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Villagers - That Golden Time
Villagers - That Golden Time

Villagers - That Golden Time

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10/05/24

Following the kaleidoscopic adventure of Villagers’ fifth album Fever Dreams, award-winning Dublin singer-songwriter-instrumentalist-dramatist Conor O’Brien returns with the intimate inventory, That Golden Time.

After the band-centred sessions of its predecessor, That Golden Time’s solo-centric core was not forced on O’Brien by lockdown. “For me, That Golden Timehas an internalised voice, so much so that I almost found it impossible to let anyone else in,” he says. “It’s probably the most vulnerable album I’ve made. I played and recorded everything in my apartment, and finally, towards the end, invited people in.” Invites went out to, among others, Irish legend Dónal Lunny [Planxty, The Bothy Band] on bouzouki, American songwriter and multi-instrumentalist Peter Broderick on violin, and a group of players that O’Brien had first seen performing in a tribute to one of his great loves, Italian composer Ennio Morricone, who added soprano vocal, viola and cello.

The understated poetry within That Golden Time is effortlessly carried by gorgeous melodies and sublime instrumentation. In “No Drama”, as the narrator pleads for respite from the vicissitudes of life, O’Brien equates an orchestral swell with an appeal for quiet beauty and peace. “Behind That Curtain” is a rare moment of musical discombobulation as a solemn, soulful ballad hands over to a jazzy coda, “It’s the sound of deafening alarm bells inside your head,” remarks O’Brien. Exploring these themes further, there is also a secondary image of a coin on the artwork (an Irish twenty pence piece) to which O’Brien explains: “The types of physical currency change throughout time, but the essential power relationships and bartering principles persevere throughout the cosmetic changes.”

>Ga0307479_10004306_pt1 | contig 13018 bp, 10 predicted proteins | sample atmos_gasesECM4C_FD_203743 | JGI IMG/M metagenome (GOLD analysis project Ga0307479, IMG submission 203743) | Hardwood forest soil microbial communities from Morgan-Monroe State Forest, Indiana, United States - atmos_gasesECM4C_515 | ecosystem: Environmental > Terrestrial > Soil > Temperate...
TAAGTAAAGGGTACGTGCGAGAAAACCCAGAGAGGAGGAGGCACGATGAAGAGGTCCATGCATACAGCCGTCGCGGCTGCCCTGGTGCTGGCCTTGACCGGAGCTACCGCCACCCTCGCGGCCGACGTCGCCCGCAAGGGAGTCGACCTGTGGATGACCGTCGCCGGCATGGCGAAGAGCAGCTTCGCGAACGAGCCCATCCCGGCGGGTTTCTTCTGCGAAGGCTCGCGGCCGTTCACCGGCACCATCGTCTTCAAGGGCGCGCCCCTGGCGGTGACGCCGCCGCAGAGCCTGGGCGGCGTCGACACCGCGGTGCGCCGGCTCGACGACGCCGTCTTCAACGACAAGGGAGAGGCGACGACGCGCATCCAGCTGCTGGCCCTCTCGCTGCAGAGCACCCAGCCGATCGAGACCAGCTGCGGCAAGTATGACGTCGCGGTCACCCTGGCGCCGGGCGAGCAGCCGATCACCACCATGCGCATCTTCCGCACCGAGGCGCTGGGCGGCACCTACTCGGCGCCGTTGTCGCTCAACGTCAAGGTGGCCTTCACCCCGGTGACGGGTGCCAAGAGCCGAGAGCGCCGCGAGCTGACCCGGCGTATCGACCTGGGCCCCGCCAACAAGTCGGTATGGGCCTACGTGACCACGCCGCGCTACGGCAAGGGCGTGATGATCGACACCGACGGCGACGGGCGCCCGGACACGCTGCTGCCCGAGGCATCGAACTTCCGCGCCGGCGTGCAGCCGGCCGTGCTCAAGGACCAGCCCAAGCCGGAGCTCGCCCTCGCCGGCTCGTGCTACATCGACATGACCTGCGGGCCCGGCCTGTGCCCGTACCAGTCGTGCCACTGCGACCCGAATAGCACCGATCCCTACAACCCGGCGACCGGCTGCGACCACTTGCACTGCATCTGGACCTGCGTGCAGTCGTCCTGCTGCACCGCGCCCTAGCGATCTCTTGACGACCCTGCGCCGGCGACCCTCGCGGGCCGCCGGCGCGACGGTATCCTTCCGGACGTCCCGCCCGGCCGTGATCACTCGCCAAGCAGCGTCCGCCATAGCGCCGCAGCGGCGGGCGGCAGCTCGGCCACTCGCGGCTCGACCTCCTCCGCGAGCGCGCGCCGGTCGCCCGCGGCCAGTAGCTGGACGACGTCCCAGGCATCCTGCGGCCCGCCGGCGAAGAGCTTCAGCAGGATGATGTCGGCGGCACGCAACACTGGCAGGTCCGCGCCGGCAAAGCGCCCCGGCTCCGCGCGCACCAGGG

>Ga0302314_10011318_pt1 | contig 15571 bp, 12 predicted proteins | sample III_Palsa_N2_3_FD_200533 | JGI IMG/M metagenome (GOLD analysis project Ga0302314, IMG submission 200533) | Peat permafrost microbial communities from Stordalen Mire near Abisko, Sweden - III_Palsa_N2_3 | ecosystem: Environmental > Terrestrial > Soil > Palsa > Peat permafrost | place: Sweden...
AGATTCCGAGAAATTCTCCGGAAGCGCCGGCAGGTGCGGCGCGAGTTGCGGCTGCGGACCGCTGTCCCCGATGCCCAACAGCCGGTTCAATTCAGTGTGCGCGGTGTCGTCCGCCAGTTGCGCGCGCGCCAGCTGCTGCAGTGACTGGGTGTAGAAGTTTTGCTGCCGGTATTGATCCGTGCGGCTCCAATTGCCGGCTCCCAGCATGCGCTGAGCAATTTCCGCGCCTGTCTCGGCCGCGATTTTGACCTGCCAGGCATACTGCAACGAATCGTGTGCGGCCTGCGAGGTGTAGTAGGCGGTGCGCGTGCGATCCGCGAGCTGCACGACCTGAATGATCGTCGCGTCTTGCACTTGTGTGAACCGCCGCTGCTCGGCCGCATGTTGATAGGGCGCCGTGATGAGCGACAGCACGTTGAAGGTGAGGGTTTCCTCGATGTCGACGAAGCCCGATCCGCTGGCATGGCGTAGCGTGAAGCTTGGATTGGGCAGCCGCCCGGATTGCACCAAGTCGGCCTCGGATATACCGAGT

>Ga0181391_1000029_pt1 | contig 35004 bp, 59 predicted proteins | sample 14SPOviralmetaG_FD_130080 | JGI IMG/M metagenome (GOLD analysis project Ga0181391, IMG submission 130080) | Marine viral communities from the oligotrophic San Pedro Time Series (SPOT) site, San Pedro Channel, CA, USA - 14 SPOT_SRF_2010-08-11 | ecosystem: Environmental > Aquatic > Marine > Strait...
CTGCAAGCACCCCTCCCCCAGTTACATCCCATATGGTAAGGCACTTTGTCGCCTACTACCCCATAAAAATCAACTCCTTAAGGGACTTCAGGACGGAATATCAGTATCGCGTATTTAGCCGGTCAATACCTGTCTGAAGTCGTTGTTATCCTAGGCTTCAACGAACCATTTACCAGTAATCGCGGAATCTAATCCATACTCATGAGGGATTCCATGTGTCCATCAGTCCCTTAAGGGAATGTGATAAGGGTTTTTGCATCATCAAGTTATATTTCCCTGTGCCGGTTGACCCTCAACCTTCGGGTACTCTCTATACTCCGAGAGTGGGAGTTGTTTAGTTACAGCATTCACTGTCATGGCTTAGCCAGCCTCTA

As the album comes to its conclusion with “Money On The Mind”, we find a moment of serenity with a ray of hope. The very last line, softly crooned, is “My money’s on the mind, truth be told,” a shout-out to the resilience of the human spirit. The moth might be disorientated, but it swerves the flame to live another day.

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